So yes, the DoJ certainly has both the right (and responsibility) to be involved in the voting process, but that doesn't mean they're in control. The courts are the only authority that can say any state's voting equipment is unconstitutional, and I doubt they're going to mandate demonstrably insecure electronic voting if NY state can show them some other means of upholding voter rights.
  • "Here" is Springfield, Illinois (Gail Simpson is an alderman here).

    They have a paper trail, are easy to use, and they're NOT Diebold. The only thing I don't like about them is they use (IINM) Windows; I would FAR prefer them to use an open source OS. Not that my vote really matters much (I split my vote between the Greenies and the Libbies).

    -mcgrew
  • by CodeShark ( 17400 ) <ellsworthpc@yahoo. c o m> on Friday November 09, 2007 @03:04PM (#21299843) Homepage
    My question is, why would the DOJ be pushing unless there was a monied interest (Diebold, etc.) pushing behind the scenes. Because -- though I am traditionally a Republican in terms of most voting patterns, neither the Clinton nor Bush White House regimes ever seemed to be truly interested in battling corporate co-opting and corruption of the American political processes.


    Like others, though, I think that SCOTUS will prevail, because ultimately if the federal government becomes overpoweringly strong, there may be a second secessionary movement where many of the states tell the currently empowered federal government to go to hell and start over.

  • I guess we'll see how independent the new AG is, huh?
  • This is clearly a violation of the Constitution. The Constitution specifies how the electoral votes are divided up amongst the states, but leave it up to the individual states to decide how to assign those votes.
  • we should have nothing but paper ballots. not even mechanical voting machines, and definitely not electronic voting machines

    the reason is trust. trust in your voting process is extremely important to the confidence and integriy of society. now of course you can fake paper ballots, lose them, etc. it is just that, for every method you find to "hack" paper ballots, there are 10 more ways to hack mechanical voting, and 100 times more ways to attack electronic voting. increased complexity leads to more attack vectors. simple as that

    you can scan the paper ballots with optical machines, certainly, but anything more technophilic than that is not necessary, and perhaps dangerous. voting is not a process that needs to be improved. the poorest country in the world and the richest should all vote the simple way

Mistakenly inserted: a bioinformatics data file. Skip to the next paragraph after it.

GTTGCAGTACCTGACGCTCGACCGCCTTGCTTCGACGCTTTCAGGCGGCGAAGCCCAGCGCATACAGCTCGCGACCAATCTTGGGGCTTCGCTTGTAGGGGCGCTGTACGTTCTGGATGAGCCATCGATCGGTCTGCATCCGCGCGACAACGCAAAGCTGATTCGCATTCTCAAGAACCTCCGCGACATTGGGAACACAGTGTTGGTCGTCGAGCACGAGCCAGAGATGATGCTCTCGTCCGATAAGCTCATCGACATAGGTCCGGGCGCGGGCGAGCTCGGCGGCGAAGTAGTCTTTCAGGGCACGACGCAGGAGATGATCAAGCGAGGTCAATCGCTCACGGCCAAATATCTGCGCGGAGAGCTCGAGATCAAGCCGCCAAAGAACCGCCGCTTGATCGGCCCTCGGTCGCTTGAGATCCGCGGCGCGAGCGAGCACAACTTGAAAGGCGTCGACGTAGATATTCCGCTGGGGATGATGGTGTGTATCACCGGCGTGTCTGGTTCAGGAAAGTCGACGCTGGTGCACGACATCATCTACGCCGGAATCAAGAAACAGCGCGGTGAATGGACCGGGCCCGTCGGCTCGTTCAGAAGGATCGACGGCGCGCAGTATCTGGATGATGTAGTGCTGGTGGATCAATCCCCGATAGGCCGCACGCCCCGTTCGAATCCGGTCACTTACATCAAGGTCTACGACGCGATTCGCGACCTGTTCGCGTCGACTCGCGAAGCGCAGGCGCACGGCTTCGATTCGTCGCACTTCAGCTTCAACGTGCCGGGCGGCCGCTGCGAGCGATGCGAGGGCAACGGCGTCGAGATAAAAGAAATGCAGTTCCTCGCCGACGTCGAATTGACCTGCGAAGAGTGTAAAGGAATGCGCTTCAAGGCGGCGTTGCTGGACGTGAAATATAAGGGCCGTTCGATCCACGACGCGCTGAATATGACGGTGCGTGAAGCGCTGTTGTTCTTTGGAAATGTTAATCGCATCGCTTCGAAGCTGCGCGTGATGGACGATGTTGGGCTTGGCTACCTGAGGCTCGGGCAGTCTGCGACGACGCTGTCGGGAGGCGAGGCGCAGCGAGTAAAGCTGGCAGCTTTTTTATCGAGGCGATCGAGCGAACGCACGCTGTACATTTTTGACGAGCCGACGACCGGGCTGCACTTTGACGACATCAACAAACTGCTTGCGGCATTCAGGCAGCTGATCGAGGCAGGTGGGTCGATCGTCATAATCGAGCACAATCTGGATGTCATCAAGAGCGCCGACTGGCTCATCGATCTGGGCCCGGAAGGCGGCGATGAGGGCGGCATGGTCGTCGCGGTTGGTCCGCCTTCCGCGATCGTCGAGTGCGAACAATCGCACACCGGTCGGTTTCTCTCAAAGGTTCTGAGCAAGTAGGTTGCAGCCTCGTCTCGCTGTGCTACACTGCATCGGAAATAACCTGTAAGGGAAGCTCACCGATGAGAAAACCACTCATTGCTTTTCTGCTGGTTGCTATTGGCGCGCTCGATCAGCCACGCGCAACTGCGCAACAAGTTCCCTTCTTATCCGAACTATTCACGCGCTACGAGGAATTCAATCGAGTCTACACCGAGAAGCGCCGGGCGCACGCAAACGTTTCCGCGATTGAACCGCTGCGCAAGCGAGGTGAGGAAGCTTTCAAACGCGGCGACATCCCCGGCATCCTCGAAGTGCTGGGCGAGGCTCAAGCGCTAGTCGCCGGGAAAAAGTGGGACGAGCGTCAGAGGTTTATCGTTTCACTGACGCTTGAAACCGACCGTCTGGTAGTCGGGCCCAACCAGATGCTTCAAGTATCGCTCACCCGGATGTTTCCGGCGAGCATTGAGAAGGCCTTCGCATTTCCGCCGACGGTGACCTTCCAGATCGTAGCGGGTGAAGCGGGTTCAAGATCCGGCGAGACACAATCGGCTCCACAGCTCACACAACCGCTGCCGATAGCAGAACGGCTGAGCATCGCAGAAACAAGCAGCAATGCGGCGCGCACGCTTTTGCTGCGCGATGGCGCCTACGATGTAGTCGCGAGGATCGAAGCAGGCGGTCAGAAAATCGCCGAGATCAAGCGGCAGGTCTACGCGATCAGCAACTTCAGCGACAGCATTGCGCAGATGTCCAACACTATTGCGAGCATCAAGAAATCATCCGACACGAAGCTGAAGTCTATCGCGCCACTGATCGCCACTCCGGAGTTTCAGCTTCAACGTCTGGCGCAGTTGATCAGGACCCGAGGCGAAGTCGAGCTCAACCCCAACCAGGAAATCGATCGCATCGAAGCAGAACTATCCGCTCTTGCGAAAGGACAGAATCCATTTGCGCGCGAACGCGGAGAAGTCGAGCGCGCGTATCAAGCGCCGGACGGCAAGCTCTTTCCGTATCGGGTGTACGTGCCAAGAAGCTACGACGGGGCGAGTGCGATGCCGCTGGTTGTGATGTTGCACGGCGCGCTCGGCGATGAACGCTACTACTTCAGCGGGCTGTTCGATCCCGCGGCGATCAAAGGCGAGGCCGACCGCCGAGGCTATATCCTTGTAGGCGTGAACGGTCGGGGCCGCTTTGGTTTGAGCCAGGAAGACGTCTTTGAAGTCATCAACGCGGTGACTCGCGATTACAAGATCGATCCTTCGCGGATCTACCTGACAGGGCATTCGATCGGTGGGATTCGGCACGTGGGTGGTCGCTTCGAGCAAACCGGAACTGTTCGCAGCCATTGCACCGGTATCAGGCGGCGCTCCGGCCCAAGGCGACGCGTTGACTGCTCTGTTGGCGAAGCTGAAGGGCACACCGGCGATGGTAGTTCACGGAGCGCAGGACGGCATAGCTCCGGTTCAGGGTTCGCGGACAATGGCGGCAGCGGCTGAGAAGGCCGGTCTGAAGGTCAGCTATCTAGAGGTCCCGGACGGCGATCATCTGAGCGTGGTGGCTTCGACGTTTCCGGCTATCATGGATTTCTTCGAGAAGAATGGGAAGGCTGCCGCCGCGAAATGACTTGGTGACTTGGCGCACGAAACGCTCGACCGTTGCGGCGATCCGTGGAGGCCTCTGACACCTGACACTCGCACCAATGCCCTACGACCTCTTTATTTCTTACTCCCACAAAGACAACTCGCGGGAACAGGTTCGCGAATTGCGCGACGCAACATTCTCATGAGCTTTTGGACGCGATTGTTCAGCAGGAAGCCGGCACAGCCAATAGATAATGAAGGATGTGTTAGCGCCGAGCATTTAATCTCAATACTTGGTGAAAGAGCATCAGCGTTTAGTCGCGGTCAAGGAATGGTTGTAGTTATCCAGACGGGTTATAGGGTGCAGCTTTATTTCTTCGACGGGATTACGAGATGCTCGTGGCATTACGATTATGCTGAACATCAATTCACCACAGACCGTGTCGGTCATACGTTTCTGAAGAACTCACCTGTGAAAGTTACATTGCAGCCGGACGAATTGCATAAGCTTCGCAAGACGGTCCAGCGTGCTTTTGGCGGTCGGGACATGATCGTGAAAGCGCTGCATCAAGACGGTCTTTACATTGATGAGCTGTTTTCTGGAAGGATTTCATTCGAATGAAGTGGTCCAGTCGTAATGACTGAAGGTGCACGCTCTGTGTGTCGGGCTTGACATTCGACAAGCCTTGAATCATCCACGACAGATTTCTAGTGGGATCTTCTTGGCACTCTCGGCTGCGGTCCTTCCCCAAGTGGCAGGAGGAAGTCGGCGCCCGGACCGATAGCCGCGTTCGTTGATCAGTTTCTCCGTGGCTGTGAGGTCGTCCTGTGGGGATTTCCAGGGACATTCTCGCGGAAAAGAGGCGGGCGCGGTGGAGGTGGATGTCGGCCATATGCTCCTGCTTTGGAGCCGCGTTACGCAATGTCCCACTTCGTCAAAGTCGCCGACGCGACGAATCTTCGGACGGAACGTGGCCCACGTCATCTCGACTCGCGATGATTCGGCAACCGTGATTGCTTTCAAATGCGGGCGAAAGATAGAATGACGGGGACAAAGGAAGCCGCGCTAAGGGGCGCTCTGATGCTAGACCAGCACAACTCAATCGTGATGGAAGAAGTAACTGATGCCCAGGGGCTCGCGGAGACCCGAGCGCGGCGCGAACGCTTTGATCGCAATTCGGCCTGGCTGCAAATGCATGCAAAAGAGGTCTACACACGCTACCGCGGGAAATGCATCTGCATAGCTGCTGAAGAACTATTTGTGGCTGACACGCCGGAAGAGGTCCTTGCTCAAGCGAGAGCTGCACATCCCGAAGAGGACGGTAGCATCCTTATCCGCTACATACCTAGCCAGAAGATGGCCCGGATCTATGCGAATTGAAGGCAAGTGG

• I Disagree...
      Hanging Chads... You way back in the year 2000... The cause of the E-Voting Craze...

      Paper Has the problems of increased Human Error. The machanical system that NY has now reduces the Human Error Involved, although the interface horible, it has been working for about 100 years now. Flip the switch and Pull the leaver, Crank Click Click Click Click.

      These things are made from heavy metal, hacking would require err umm hacking at it. Causing a lot of noise and making those people who sit right ne
      • He said paper ballots.
        The same thing that 99% of the rest of the world uses.

        You use a PENCIL to put a big X in the box next to the name of the person you are voting for.

        Now I know that the Democratic party* claims that a large number of their supporters don't know which end of a pencil to use, but we can fix that by sharpening both ends (presumably, the Democrats will then claim its a Republican trick to get their supporters to poke themselves in the eye and blind them!)

        * - Dems. in Florida. The ones aroun
        • by lgw ( 121541 )
          Nothing wrong with using a computer with a touch screen and pictures of the candidates to help the voter put that X on the paper. As long as the outcome of the process is a paper ballot, computers can be quite helpful.
      • I Disagree...
        Hanging Chads... You way back in the year 2000... The cause of the E-Voting Craze...

        Correct me if I'm wrong, but the parent talks about paper and optical scan, which don't have chads, much less hanging ones.

        If I were to talk about the systems that produce chads, I'd talk about punchcard voting systems.

        Paper Has the problems of increased Human Error. The machanical system that NY has now reduces the Human Error Involved, although the interface horible, it has been working for about 100 years now

      • Hanging Chads... You way back in the year 2000... The cause of the E-Voting Craze...

        Hanging chads were not the problem. The problem was the "instant results" mania. There's absolutely no reason it should matter if an election held in November for a President to take office the following year isn't certified by the end of November or even December... let alone the same night.

        Preventing people from forging ballots is hardly rocket science... scanners to verify a bar or dot code are cheap enough that people ha
    • Of course, all it would take then to alter an election is a few organized volunteer election workers.